City officials held a special meeting  Aug. 26 to decide the fate of two structures recently erected at the fairgrounds.

City officials held a special meeting  Aug. 26 to decide the fate of two structures recently erected at the fairgrounds.
 “We are here today to make a decision on something that has been done in violation of laws of the state of Missouri and our own wishes,” Mayor Chuck Chorpening said, reading from a prepared statement. “In our city park we have two permanent structures placed or being placed there without authorization.”
At issue is the Laurie 5-O Crime Watch booth, previously a trailer-mounted structure and a part of the Laurie Hillbilly Fair for years. Another new building, which is being constructed by KT Guttering and will be used to promote a private business, is not temporary.
Existing cook shacks, most of which are operated by church organizations during the Hillbilly Fair, are permanent structures in compliance with Laurie regulations, according to officials.
Can we allow a structure to be placed in the park without input from the city, and can we allow it without any regulations, and how many others with uses exactly like it will be allowed, Chorpening said.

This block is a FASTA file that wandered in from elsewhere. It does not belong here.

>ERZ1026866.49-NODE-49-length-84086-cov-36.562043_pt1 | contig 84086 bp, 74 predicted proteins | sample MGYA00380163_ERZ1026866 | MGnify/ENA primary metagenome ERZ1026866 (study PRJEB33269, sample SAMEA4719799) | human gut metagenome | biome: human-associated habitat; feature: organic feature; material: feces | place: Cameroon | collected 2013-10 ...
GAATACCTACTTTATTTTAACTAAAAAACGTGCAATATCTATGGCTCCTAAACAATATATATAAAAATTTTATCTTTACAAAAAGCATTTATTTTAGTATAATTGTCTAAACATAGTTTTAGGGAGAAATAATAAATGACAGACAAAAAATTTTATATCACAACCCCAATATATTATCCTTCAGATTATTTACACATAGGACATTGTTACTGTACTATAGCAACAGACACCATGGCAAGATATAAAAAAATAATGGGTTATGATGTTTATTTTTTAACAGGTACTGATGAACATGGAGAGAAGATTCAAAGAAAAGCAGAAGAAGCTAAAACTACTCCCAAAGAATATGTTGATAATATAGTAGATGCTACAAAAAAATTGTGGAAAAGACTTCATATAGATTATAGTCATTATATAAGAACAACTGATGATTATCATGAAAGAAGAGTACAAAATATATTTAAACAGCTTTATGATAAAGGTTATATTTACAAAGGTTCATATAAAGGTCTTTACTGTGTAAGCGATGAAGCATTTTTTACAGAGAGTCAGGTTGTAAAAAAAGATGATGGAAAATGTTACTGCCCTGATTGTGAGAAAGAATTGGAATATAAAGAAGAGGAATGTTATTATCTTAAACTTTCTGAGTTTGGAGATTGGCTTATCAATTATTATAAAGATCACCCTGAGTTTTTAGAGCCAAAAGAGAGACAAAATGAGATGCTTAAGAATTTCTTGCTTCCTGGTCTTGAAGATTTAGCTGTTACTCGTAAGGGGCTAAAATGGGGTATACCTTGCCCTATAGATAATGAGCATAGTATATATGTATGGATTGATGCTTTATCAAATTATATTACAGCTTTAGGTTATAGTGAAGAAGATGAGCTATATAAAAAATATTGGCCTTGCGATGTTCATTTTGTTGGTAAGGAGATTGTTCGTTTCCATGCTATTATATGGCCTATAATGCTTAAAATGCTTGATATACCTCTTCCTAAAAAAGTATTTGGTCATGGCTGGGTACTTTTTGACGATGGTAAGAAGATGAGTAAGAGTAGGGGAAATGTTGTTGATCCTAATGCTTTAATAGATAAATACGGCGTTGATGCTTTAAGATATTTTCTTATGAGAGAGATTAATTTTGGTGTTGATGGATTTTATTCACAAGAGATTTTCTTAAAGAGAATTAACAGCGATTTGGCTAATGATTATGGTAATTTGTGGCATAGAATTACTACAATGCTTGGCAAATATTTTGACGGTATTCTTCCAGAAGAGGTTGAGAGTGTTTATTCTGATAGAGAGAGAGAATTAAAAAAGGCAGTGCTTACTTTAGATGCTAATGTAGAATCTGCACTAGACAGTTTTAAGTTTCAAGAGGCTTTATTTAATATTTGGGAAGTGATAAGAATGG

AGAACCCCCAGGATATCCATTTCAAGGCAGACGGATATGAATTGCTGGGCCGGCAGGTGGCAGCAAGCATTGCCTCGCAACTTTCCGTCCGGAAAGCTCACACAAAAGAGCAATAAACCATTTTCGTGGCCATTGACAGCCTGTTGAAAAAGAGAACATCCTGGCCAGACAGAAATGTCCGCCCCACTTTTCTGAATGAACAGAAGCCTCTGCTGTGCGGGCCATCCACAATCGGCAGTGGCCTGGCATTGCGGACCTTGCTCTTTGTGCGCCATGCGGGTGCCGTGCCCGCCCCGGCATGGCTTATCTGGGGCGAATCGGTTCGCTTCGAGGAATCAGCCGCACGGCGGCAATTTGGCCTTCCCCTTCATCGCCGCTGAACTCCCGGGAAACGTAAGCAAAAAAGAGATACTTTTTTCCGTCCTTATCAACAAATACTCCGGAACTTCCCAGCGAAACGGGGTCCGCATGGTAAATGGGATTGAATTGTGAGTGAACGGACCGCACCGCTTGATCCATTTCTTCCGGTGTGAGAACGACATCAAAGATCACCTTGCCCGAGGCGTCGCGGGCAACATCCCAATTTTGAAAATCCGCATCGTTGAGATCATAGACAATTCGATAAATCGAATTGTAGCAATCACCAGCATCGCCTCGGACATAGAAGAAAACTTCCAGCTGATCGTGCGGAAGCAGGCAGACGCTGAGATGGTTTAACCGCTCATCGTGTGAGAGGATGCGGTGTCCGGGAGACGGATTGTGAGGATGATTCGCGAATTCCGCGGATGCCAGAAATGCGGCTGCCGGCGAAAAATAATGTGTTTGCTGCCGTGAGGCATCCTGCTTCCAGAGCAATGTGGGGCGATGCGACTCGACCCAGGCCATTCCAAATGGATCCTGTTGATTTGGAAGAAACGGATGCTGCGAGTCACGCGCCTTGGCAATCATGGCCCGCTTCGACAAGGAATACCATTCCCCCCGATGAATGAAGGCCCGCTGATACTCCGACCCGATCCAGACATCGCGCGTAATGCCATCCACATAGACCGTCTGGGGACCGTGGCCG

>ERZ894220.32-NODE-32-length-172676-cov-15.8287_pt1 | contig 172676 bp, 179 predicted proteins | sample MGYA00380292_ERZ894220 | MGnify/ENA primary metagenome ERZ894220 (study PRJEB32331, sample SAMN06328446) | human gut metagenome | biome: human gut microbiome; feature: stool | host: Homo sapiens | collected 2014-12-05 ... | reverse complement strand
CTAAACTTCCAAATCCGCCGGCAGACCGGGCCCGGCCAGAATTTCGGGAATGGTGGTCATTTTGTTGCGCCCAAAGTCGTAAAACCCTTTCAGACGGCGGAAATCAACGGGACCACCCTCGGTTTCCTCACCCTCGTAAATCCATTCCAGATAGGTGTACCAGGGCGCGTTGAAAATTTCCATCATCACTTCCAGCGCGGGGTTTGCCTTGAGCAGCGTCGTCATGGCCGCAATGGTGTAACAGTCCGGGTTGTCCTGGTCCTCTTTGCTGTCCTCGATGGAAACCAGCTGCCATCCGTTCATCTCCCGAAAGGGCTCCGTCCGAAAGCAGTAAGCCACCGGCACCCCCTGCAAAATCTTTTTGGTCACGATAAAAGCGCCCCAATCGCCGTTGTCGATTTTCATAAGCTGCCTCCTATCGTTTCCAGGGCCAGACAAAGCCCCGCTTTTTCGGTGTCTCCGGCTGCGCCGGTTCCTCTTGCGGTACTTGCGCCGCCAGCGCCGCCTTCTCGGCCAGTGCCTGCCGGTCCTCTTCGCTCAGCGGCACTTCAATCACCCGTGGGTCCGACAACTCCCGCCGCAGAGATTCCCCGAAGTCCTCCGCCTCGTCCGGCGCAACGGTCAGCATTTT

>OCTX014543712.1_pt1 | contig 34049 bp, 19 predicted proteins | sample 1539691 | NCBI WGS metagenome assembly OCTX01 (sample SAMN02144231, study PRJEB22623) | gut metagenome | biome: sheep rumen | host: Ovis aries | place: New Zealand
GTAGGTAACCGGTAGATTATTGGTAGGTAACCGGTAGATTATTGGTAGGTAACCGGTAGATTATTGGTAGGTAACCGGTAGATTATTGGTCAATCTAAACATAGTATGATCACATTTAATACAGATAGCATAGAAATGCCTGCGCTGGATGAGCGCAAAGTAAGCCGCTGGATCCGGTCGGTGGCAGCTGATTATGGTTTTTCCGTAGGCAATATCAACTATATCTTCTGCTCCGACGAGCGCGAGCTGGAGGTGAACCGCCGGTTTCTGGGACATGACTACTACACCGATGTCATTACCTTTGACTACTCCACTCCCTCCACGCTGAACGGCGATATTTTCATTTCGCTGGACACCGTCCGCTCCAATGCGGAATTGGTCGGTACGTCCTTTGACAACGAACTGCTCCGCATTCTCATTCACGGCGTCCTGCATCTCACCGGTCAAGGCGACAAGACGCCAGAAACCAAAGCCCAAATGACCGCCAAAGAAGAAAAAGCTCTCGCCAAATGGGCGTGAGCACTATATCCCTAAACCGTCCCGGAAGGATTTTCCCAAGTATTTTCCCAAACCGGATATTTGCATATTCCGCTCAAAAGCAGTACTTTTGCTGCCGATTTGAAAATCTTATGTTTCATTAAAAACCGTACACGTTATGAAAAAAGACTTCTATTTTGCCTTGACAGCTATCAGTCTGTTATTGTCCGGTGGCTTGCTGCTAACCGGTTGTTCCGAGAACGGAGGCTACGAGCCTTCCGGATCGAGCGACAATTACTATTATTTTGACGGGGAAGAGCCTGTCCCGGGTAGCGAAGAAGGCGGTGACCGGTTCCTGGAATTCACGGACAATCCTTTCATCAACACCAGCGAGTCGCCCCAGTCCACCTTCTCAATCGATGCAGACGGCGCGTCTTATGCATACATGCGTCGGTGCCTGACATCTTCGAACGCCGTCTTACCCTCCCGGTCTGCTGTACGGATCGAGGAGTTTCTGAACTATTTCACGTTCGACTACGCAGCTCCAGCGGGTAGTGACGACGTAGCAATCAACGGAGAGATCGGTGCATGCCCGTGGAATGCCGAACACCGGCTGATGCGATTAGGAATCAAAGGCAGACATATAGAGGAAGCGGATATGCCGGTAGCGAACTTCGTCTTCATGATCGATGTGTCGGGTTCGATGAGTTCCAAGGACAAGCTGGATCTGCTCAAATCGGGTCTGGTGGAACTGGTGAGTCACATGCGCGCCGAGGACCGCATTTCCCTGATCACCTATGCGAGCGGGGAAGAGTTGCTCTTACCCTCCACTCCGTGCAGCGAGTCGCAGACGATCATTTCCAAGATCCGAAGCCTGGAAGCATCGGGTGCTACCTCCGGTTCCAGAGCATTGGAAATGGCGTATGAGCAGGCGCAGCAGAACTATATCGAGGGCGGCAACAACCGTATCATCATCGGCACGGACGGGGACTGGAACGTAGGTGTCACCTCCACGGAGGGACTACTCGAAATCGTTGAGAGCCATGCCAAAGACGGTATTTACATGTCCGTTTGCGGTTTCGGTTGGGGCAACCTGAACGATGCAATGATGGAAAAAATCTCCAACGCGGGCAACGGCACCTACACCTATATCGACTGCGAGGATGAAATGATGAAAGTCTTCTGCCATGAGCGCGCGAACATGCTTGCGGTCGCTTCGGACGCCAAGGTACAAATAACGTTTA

In recent weeks crime watch members removed the wheels from the booth and built a foundation on the ground in preparation for this year’s fair, which begins Sept. 12.
KT Guttering, a west side business, is building its structure just south of the log cabin where Laurie Parks and Events coordinator Susann Huff now makes her office.
Huff took full responsibility. “It was a mistake,” Huff said. “I felt it was going to be a good thing for the park.”
Laurie 5-O Crime Watch president Larry Magill spoke up, saying he thought the previous administration had authorized the contract allowing conversion of the trailer to a permanent structure.
Former mayor Rick Purdon said the authorization to build the permanent structure at the park was never brought before the board. Chorpening pointed out that the contract did not have either mayor’s signature.
Chorpening asked counsel if Laurie could allow the two buildings in question in the park, legally.
“It’s not exactly illegal,” said Laurie attorney Kate Clever, “perhaps they should be considered temporary.”
Finally, Chorpening asked for a motion.
“I would ask for a motion to allow the two structures in question to be allowed through the fair, with the proviso that they may have to be removed by the board at a later date,” said Chorpening.
The motion was approved 4-0.
Chorpening said after the Hillbilly Fair is over, the city will adopt a master plan to address this issue in the future.
 Gary W. Young is the GM-editor of the WestSide Star. Contact him at